To wrap it all up we went back to the white board to see the connection between Pascal’s triangle and the number of pieces in each of our constructions.  I wrote the two triangles on the board side by side and my younger son noticed the connection between the two number triangles.  I was hoping one of them would see it, so I was super happy when he noticed the relationship!  We finished up just by talking about how cool all these connections are:

The connection between the algebra, geometry, and arithmetic demonstrated by this student project are really are amazing.  Seeing the project posted on Twitter yesterday helped me see a great way to explore these connections – that’s why I love looking at all of the math people share online!  Probably no better way to end the blog post than with what my younger son said at the end of the last video:

Me:  Complete this sentence:  Math is . . . . .

him:  crazy!

What learning math sometimes looks like part 2

Yesterday we had a really good talk about Pythagorean triples.  My son struggled a little bit with the algebra, but I was happy to see that struggle since I think it represents what learning math really looks like.  That post is here:

What Learning Math Often Looks Like

Today we talked a little more about Pythagorean triples during our normal school time and it seemed like it was time to move on to another topic.  Luckily for me Kate Nowak had shared her thoughts on a great Five Triangles geometry problem yesterday evening:

Because of her post I didn’t have to think too hard about what problem to talk about next.  My son worked for a little while and came up with a solution to the problem that had a small error.  We discussed the error and I wanted to see if he would be able to talk about the error and how to modify his solution on camera.

I was happy to see him talk through that solution and followed up with a new question.  That question gave him a little trouble, but just like yesterday that trouble turned out to be a good example of thinking about math.  As I said in the first blog post, learning math isn’t always a straight line.   I’m really happy to see (and share) these examples because I really think this is what learning and thinking about math looks like:

All about that base – a fun exercise from Art of Problem Solving

Last night I stumbled on a great little exercise from Art of Problem Solving’s Introduction to Number Theory book, though I’d didn’t dawn on me how neat the problem was until later in the evening.

The problem itself is pretty easy to state:  Convert 100 from base 10 to base 9  (or from base 9 to base 8, or base 8 to base 7, and etc.)

What I realized late last night is that working through this problem allows us to find fun ways to connect arithmetic, algebra, and geometry.   So we revisited the exercise this morning,  starting off with a quick review of the original problem:


After the introduction, I wanted to reinforce a basic problem solving idea by starting with an easier problem.  This problem I had in mind was showing how the number 10 in one based could be represented in other bases.  My son suggested looking at the number 1 first, so we did both:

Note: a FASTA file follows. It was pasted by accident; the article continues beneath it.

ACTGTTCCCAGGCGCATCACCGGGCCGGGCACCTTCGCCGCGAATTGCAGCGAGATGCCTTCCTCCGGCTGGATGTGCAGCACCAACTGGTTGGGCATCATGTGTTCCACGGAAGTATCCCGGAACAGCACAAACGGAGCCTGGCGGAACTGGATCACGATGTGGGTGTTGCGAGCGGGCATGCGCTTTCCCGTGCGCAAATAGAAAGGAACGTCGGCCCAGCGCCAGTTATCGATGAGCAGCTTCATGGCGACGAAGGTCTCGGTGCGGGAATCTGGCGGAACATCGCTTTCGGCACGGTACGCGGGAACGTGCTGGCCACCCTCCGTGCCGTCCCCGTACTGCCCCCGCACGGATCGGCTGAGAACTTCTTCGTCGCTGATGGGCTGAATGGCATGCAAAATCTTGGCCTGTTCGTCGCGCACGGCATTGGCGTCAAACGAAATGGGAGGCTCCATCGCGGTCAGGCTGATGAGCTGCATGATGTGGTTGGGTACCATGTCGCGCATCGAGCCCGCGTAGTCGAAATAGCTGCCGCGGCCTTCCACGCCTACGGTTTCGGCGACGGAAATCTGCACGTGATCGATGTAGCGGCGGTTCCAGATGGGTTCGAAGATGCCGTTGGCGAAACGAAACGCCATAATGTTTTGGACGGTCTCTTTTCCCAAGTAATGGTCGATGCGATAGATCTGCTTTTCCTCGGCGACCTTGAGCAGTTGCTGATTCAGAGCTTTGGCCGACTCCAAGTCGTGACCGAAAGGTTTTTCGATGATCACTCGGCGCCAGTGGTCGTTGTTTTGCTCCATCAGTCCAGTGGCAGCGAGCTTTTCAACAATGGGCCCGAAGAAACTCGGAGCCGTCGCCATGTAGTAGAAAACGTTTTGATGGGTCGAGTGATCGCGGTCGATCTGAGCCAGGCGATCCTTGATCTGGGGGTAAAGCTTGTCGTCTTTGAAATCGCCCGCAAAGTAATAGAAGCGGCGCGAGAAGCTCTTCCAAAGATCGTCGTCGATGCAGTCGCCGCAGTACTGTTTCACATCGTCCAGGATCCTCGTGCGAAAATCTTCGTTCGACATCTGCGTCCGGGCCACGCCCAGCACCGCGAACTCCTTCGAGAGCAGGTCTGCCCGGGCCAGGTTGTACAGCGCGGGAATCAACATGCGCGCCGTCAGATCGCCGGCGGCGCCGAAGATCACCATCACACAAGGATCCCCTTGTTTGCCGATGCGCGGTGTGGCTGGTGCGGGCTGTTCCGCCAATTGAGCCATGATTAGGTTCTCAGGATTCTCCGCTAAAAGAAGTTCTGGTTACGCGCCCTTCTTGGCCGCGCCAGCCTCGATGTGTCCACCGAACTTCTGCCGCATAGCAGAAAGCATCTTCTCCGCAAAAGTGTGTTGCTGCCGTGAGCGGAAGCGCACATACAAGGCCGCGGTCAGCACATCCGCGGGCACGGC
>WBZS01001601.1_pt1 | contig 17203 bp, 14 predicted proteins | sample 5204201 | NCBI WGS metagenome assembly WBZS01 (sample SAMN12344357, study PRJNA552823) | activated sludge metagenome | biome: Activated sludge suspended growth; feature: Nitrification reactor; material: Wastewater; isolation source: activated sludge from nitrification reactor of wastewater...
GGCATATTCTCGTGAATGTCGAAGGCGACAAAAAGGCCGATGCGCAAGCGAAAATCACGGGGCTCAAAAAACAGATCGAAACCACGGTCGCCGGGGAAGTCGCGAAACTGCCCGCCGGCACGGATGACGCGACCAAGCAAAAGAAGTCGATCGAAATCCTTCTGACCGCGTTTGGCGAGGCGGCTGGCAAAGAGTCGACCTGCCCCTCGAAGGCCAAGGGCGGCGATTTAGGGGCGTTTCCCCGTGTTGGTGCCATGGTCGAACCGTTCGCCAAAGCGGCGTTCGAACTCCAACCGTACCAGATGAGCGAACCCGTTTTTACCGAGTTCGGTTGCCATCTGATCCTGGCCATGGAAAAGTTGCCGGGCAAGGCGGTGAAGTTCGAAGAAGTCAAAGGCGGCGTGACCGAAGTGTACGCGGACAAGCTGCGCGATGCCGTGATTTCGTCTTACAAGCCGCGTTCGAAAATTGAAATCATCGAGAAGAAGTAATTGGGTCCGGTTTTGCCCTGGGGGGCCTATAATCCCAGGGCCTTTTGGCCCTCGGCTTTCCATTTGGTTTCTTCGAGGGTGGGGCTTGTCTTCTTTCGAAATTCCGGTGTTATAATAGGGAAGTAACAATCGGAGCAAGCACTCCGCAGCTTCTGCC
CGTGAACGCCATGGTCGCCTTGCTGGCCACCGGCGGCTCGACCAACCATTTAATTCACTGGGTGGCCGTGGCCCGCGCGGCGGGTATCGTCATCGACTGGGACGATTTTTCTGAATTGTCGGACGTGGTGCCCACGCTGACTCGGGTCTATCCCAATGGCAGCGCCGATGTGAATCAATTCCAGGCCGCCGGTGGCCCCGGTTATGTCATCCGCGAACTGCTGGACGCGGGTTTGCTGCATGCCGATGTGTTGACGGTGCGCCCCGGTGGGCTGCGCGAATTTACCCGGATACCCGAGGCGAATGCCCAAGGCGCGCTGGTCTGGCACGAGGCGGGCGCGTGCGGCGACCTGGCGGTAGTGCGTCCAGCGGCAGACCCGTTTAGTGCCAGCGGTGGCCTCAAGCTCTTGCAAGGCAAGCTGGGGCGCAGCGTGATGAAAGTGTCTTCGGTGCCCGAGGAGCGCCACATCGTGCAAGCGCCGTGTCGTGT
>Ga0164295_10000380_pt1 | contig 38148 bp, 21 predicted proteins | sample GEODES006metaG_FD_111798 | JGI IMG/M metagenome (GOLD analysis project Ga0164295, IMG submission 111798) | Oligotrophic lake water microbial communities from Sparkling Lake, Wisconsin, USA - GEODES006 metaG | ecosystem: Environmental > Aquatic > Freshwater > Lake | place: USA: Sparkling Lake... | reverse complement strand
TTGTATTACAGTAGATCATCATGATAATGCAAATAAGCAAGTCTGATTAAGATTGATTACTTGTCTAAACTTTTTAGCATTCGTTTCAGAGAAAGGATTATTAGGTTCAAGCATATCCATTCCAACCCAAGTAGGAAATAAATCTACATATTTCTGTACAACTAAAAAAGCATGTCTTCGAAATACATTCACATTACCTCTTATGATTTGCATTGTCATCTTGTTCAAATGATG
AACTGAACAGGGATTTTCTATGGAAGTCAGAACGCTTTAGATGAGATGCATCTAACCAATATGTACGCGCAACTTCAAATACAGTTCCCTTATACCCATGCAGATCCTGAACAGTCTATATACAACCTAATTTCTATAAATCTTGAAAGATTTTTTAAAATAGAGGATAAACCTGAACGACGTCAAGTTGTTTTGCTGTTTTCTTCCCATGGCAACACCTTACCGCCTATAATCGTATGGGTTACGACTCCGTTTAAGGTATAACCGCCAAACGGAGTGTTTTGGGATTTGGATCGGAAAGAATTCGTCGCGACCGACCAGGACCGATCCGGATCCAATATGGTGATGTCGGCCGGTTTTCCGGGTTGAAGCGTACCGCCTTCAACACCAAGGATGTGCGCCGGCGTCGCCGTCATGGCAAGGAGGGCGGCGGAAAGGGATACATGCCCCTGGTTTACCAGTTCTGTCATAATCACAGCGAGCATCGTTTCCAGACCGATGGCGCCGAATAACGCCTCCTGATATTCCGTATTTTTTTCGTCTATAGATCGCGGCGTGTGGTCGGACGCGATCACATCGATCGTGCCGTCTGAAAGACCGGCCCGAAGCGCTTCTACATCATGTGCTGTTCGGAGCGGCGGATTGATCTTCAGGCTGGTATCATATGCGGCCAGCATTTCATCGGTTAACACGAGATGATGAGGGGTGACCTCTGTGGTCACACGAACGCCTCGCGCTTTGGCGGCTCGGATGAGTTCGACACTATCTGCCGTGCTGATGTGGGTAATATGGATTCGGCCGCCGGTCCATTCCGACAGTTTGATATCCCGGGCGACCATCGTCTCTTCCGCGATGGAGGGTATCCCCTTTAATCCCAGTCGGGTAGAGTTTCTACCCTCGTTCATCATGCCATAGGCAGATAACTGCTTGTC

After talking about the easier problems for a little bit we switched from the whiteboard to the floor to see if snap cubes could help us see some geometry.  We reviewed converting the number 10 in one base to one base below to make sure that we understood how the snap cubes represented the different place values.  At the end of the video we took a quick peek at now to represent three digit numbers with the snap cubes.


Now comes the fun!  We know that 100 in base 5 converts to the number 121 in base 4.  Can we see that relationship in a geometric way with our snap cubes?


After seeing the neat geometric connection we returned to the board to talk about the algebraic connection.  This felt like  a really natural way to talk about some basic algebra, and my son seemed to be comfortable with the basic algebra we discussed here:


The next thing we talked through is the question that my son wondered about in the beginning – is there a relationship between these base conversions and  Pascal’s triangle?    We have actually done a few similar projects before.  See here, for example:

Pascal’s Triangle and Powers of 11

I didn’t want to go into too much depth since we were already 30 minutes in to this talk, but we did spend some time looking to see if the next line of Pascal’s triangle – 1 3 3 1 – had a relationship with converting cubes of numbers to different bases:


Having found that Pascal’s triangle did indeed seem to help us understand how to convert cubes into different bases, we went back to the snap cubes to see if there was a geometric connection here, too:


So, a fairly innocent looking question from our Art of Problem Solving book leads to a really fun project connecting arithmetic, geometry, and algebra.  Super fun way to spend a morning.  The more time we spend in this book, the more I’ve come to appreciate how a little introductory number theory can be a neat way to build up number sense.